Safety Management Systems: an additional layer of safety

What is an SMS?

A safety management system (SMS) is a documented framework for integrating safety into day-to-day company operations. A safety management system generally includes several elements such as a safety policy, safety targets, a risk assessment process and monitoring procedures.

An SMS are important because they provide a proactive approach to identifying safety risks and to taking action to eliminate or mitigate those risks in order to prevent accidents and other dangerous situations. Once fully integrated in an organization, an SMS becomes part of the culture and the way people do their jobs.

An SMS is not self-regulation. It does not eliminate or replace any other regulatory requirements. Rather, it increases safety by having companies put formal processes in place to proactively identify and address safety concerns before Transport Canada's intervention, and before concerns become major safety issues.

New regulations for SMS

The Railway Safety Management System Regulations, 2015, which came into effect on April 1, 2015, provide a framework for companies to integrate safety into their day-to-day railway operations. They build on 12 years of lessons learned in providing regulatory oversight of safety management systems in the rail industry.

The Regulations establish the minimum SMS requirements a company must develop and implement for the purpose of achieving the highest level of safety in its railway operations. The scope of application of the Regulations is divided into three categories of companies (ie., railway companies; local railway companies on main track; and local railway companies on non-main track) with a corresponding list of processes they must develop and implement:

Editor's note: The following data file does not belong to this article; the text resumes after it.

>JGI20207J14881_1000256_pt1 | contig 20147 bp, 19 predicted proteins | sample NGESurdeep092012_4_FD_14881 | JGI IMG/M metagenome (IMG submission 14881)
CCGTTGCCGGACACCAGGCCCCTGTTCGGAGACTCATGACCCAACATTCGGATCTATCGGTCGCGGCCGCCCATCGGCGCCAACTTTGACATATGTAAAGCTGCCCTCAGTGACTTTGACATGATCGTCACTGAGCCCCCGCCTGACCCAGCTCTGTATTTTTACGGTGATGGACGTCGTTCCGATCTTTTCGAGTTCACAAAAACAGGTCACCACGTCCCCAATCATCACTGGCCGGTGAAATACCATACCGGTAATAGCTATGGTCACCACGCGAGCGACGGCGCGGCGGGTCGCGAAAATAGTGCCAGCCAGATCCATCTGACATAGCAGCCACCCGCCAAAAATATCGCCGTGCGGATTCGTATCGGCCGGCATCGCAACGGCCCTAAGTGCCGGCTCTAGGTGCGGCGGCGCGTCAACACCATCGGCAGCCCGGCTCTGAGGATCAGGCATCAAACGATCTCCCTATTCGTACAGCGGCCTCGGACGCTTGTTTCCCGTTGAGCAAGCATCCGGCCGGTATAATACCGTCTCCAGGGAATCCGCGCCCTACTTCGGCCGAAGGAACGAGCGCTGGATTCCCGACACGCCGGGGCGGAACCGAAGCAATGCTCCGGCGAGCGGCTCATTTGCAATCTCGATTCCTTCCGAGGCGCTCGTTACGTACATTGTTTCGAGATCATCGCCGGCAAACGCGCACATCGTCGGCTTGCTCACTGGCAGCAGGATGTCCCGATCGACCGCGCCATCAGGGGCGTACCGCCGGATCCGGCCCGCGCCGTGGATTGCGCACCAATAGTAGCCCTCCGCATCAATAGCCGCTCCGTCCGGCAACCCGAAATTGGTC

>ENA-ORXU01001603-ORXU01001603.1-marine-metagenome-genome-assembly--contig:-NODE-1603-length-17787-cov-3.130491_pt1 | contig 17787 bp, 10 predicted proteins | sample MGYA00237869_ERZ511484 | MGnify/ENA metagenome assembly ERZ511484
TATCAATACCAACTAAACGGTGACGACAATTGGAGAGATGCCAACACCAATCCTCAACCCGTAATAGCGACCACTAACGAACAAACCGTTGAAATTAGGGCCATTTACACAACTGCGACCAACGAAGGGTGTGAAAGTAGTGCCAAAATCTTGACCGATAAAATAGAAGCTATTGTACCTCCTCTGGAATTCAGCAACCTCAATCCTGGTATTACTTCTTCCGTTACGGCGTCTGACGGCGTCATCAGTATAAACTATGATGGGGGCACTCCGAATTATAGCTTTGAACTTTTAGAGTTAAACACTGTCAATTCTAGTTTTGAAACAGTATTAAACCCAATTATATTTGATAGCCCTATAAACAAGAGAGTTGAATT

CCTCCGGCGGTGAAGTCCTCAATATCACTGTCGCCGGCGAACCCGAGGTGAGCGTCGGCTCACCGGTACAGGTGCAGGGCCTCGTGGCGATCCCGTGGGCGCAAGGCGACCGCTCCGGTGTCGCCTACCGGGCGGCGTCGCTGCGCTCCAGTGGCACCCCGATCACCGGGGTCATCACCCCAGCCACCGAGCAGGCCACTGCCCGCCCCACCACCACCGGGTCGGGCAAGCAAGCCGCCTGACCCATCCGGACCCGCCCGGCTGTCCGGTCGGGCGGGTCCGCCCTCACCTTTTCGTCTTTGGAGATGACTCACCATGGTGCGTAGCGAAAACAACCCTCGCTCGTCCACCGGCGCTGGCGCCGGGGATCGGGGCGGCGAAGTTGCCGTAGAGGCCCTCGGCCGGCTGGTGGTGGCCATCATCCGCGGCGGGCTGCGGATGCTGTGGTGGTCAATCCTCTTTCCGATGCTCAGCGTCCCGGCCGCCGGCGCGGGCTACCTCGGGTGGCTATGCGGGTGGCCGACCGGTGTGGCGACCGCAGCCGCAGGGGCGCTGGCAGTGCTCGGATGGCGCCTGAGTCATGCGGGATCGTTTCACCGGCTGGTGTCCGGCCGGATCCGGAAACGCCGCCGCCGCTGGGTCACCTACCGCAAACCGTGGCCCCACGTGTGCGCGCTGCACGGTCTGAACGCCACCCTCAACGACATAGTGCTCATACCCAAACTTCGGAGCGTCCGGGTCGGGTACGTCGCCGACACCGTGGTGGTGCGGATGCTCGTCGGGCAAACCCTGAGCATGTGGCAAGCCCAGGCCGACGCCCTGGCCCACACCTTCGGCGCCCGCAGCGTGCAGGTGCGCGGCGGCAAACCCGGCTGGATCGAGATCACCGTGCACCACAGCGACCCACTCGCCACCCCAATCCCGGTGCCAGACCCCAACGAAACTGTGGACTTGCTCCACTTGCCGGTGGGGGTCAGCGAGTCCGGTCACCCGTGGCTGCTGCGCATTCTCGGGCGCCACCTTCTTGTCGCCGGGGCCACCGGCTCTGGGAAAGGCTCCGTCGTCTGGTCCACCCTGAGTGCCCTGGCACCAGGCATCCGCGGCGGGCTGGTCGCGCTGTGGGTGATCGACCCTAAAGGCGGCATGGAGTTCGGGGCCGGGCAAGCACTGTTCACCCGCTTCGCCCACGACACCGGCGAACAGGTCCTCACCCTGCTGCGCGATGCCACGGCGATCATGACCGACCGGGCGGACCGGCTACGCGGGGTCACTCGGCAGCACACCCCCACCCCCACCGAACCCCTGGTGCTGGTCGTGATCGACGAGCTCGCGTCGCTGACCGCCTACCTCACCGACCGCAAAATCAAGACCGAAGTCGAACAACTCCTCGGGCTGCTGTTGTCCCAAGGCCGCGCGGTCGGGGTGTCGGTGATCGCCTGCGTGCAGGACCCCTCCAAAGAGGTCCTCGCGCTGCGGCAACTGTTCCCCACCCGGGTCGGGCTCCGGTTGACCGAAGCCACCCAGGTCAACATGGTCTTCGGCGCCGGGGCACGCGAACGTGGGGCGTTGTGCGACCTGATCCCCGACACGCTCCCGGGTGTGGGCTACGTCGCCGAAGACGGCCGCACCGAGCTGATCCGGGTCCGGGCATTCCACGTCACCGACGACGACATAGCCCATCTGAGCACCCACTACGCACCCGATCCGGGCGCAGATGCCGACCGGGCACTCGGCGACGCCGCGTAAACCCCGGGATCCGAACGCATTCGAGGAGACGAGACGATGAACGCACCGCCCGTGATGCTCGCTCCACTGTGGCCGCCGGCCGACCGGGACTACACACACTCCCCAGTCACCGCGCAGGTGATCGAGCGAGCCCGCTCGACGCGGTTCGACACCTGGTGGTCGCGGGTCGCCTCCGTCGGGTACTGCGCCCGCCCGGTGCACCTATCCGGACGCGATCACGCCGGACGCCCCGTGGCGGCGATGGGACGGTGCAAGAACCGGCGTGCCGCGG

Railway companies:

Under the Regulations, federal railway companies must develop and implement a safety management system, create an index of all required processes, keep records, notify the Minister of proposed changes to their operations, and file safety management system documentation with the Minister when requested.

More specifically, federal railway companies must develop and implement a safety management system that includes 12 processes:

  1. Process for accountability: To designate an executive who is responsible for the operations and activities of the company to be accountable for the extent to which the company meets regulatory requirements for SMS, including the effectiveness in achieving the highest level of safety in its railway operations.
  2. Process with respect to a safety policy: To create a policy that reflects the company's commitment to promoting railway safety.
  3. Process for ensuring compliance with regulations, rules and other instruments: To provide a framework for identifying legal obligations, monitoring changes to them, and verifying compliance with them.
  4. Process for managing railway occurrences: To establish procedures for reporting and reviewing railway occurrences.
  5. Process for identifying safety concerns: To conduct analyses to identify safety concerns, including trends or repetitive situations.
  6. Risk assessment Process: To conduct risk assessments to identify risks and required remedial action.
  7. Process for implementing and evaluating remedial action: To ensure that the remedial action for treating an identified risk is implemented and that the effectiveness of the action be evaluated.